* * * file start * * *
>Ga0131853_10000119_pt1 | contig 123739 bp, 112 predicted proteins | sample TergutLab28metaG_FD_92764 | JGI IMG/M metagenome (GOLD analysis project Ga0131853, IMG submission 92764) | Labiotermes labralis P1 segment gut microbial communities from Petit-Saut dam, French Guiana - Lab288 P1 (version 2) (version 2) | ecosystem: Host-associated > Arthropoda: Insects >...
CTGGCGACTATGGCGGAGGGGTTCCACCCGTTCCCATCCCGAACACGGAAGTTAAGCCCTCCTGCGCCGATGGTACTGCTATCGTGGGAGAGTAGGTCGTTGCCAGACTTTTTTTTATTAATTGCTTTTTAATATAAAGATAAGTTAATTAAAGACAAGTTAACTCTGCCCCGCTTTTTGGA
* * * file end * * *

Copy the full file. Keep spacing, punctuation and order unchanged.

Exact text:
>Ga0131853_10000119_pt1 | contig 123739 bp, 112 predicted proteins | sample TergutLab28metaG_FD_92764 | JGI IMG/M metagenome (GOLD analysis project Ga0131853, IMG submission 92764) | Labiotermes labralis P1 segment gut microbial communities from Petit-Saut dam, French Guiana - Lab288 P1 (version 2) (version 2) | ecosystem: Host-associated > Arthropoda: Insects >...
CTGGCGACTATGGCGGAGGGGTTCCACCCGTTCCCATCCCGAACACGGAAGTTAAGCCCTCCTGCGCCGATGGTACTGCTATCGTGGGAGAGTAGGTCGTTGCCAGACTTTTTTTTATTAATTGCTTTTTAATATAAAGATAAGTTAATTAAAGACAAGTTAACTCTGCCCCGCTTTTTGGA